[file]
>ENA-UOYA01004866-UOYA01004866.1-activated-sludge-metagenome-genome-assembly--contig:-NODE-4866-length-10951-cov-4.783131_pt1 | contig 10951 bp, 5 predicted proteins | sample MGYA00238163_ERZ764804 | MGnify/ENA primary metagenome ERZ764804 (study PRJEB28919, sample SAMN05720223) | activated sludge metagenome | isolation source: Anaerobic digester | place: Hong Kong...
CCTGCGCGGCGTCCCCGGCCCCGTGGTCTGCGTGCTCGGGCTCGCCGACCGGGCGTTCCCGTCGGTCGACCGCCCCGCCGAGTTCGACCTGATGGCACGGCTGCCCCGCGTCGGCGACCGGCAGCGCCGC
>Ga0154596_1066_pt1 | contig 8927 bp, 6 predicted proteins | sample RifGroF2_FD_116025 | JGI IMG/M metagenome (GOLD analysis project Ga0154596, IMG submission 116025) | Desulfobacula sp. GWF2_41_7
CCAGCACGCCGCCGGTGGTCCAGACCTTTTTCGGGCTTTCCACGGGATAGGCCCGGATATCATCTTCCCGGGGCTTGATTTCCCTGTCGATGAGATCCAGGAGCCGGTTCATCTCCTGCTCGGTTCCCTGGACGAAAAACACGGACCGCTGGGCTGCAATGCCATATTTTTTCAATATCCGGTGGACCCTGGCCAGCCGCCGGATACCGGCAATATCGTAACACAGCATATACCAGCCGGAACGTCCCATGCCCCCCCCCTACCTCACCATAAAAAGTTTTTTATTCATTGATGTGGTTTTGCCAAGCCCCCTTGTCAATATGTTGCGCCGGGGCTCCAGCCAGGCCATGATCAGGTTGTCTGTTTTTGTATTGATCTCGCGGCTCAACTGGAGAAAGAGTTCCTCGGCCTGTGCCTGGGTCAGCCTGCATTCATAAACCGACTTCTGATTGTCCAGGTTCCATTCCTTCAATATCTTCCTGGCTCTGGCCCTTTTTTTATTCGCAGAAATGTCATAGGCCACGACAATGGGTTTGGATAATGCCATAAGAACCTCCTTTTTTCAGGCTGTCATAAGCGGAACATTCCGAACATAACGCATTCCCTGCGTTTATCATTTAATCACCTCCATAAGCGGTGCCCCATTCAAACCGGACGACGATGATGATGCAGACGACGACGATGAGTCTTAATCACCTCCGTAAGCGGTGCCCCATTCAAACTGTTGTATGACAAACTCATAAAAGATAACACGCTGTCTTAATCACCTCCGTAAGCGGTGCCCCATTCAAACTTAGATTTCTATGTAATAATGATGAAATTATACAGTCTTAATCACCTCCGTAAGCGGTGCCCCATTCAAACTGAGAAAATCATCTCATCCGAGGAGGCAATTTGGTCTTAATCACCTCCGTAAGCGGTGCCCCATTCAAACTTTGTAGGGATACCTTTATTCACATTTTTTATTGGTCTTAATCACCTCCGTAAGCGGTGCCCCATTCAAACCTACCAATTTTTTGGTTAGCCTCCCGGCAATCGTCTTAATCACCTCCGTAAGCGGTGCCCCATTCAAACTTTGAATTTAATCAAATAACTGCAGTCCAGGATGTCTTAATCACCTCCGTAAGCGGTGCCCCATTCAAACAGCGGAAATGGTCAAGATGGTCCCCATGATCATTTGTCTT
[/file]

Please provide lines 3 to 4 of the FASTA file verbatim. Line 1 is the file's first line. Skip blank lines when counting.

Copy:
>Ga0154596_1066_pt1 | contig 8927 bp, 6 predicted proteins | sample RifGroF2_FD_116025 | JGI IMG/M metagenome (GOLD analysis project Ga0154596, IMG submission 116025) | Desulfobacula sp. GWF2_41_7
CCAGCACGCCGCCGGTGGTCCAGACCTTTTTCGGGCTTTCCACGGGATAGGCCCGGATATCATCTTCCCGGGGCTTGATTTCCCTGTCGATGAGATCCAGGAGCCGGTTCATCTCCTGCTCGGTTCCCTGGACGAAAAACACGGACCGCTGGGCTGCAATGCCATATTTTTTCAATATCCGGTGGACCCTGGCCAGCCGCCGGATACCGGCAATATCGTAACACAGCATATACCAGCCGGAACGTCCCATGCCCCCCCCCTACCTCACCATAAAAAGTTTTTTATTCATTGATGTGGTTTTGCCAAGCCCCCTTGTCAATATGTTGCGCCGGGGCTCCAGCCAGGCCATGATCAGGTTGTCTGTTTTTGTATTGATCTCGCGGCTCAACTGGAGAAAGAGTTCCTCGGCCTGTGCCTGGGTCAGCCTGCATTCATAAACCGACTTCTGATTGTCCAGGTTCCATTCCTTCAATATCTTCCTGGCTCTGGCCCTTTTTTTATTCGCAGAAATGTCATAGGCCACGACAATGGGTTTGGATAATGCCATAAGAACCTCCTTTTTTCAGGCTGTCATAAGCGGAACATTCCGAACATAACGCATTCCCTGCGTTTATCATTTAATCACCTCCATAAGCGGTGCCCCATTCAAACCGGACGACGATGATGATGCAGACGACGACGATGAGTCTTAATCACCTCCGTAAGCGGTGCCCCATTCAAACTGTTGTATGACAAACTCATAAAAGATAACACGCTGTCTTAATCACCTCCGTAAGCGGTGCCCCATTCAAACTTAGATTTCTATGTAATAATGATGAAATTATACAGTCTTAATCACCTCCGTAAGCGGTGCCCCATTCAAACTGAGAAAATCATCTCATCCGAGGAGGCAATTTGGTCTTAATCACCTCCGTAAGCGGTGCCCCATTCAAACTTTGTAGGGATACCTTTATTCACATTTTTTATTGGTCTTAATCACCTCCGTAAGCGGTGCCCCATTCAAACCTACCAATTTTTTGGTTAGCCTCCCGGCAATCGTCTTAATCACCTCCGTAAGCGGTGCCCCATTCAAACTTTGAATTTAATCAAATAACTGCAGTCCAGGATGTCTTAATCACCTCCGTAAGCGGTGCCCCATTCAAACAGCGGAAATGGTCAAGATGGTCCCCATGATCATTTGTCTT